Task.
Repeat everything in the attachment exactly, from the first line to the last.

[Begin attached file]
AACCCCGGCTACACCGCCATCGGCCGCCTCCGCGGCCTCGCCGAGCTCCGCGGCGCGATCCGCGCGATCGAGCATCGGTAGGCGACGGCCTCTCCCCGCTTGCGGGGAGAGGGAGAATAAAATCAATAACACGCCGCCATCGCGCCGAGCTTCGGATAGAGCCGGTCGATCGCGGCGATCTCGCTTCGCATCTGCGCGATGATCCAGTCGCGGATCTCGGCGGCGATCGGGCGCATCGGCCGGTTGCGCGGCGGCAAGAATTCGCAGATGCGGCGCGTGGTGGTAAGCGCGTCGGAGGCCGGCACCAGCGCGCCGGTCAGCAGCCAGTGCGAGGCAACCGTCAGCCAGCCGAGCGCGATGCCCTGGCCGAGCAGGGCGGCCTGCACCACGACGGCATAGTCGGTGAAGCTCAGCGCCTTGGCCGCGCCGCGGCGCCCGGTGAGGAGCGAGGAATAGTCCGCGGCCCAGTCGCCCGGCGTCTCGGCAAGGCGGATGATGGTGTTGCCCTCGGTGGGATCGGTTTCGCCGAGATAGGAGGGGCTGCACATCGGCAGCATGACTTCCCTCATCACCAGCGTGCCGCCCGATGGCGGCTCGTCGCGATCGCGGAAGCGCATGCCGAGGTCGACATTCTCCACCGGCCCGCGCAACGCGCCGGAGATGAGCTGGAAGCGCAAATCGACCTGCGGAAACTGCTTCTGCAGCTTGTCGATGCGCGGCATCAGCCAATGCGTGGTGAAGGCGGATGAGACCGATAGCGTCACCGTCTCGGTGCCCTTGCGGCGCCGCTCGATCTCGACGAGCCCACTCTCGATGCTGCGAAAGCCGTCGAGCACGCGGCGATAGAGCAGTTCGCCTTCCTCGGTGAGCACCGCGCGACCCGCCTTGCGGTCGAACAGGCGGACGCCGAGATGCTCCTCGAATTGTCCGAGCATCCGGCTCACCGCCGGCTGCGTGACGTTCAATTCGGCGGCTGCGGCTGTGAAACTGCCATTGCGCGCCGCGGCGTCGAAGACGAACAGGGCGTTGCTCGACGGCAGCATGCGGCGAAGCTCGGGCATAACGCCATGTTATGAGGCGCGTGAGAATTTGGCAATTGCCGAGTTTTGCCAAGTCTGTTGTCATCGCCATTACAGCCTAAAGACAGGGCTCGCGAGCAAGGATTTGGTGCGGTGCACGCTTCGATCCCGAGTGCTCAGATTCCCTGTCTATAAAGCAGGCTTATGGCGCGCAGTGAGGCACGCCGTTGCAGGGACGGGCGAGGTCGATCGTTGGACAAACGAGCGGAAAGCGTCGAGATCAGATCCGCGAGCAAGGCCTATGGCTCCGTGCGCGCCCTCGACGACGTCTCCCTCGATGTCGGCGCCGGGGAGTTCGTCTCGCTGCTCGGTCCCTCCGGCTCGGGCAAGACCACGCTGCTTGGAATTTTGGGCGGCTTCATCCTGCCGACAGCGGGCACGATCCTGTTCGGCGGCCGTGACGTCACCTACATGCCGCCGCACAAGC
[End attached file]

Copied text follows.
AACCCCGGCTACACCGCCATCGGCCGCCTCCGCGGCCTCGCCGAGCTCCGCGGCGCGATCCGCGCGATCGAGCATCGGTAGGCGACGGCCTCTCCCCGCTTGCGGGGAGAGGGAGAATAAAATCAATAACACGCCGCCATCGCGCCGAGCTTCGGATAGAGCCGGTCGATCGCGGCGATCTCGCTTCGCATCTGCGCGATGATCCAGTCGCGGATCTCGGCGGCGATCGGGCGCATCGGCCGGTTGCGCGGCGGCAAGAATTCGCAGATGCGGCGCGTGGTGGTAAGCGCGTCGGAGGCCGGCACCAGCGCGCCGGTCAGCAGCCAGTGCGAGGCAACCGTCAGCCAGCCGAGCGCGATGCCCTGGCCGAGCAGGGCGGCCTGCACCACGACGGCATAGTCGGTGAAGCTCAGCGCCTTGGCCGCGCCGCGGCGCCCGGTGAGGAGCGAGGAATAGTCCGCGGCCCAGTCGCCCGGCGTCTCGGCAAGGCGGATGATGGTGTTGCCCTCGGTGGGATCGGTTTCGCCGAGATAGGAGGGGCTGCACATCGGCAGCATGACTTCCCTCATCACCAGCGTGCCGCCCGATGGCGGCTCGTCGCGATCGCGGAAGCGCATGCCGAGGTCGACATTCTCCACCGGCCCGCGCAACGCGCCGGAGATGAGCTGGAAGCGCAAATCGACCTGCGGAAACTGCTTCTGCAGCTTGTCGATGCGCGGCATCAGCCAATGCGTGGTGAAGGCGGATGAGACCGATAGCGTCACCGTCTCGGTGCCCTTGCGGCGCCGCTCGATCTCGACGAGCCCACTCTCGATGCTGCGAAAGCCGTCGAGCACGCGGCGATAGAGCAGTTCGCCTTCCTCGGTGAGCACCGCGCGACCCGCCTTGCGGTCGAACAGGCGGACGCCGAGATGCTCCTCGAATTGTCCGAGCATCCGGCTCACCGCCGGCTGCGTGACGTTCAATTCGGCGGCTGCGGCTGTGAAACTGCCATTGCGCGCCGCGGCGTCGAAGACGAACAGGGCGTTGCTCGACGGCAGCATGCGGCGAAGCTCGGGCATAACGCCATGTTATGAGGCGCGTGAGAATTTGGCAATTGCCGAGTTTTGCCAAGTCTGTTGTCATCGCCATTACAGCCTAAAGACAGGGCTCGCGAGCAAGGATTTGGTGCGGTGCACGCTTCGATCCCGAGTGCTCAGATTCCCTGTCTATAAAGCAGGCTTATGGCGCGCAGTGAGGCACGCCGTTGCAGGGACGGGCGAGGTCGATCGTTGGACAAACGAGCGGAAAGCGTCGAGATCAGATCCGCGAGCAAGGCCTATGGCTCCGTGCGCGCCCTCGACGACGTCTCCCTCGATGTCGGCGCCGGGGAGTTCGTCTCGCTGCTCGGTCCCTCCGGCTCGGGCAAGACCACGCTGCTTGGAATTTTGGGCGGCTTCATCCTGCCGACAGCGGGCACGATCCTGTTCGGCGGCCGTGACGTCACCTACATGCCGCCGCACAAGC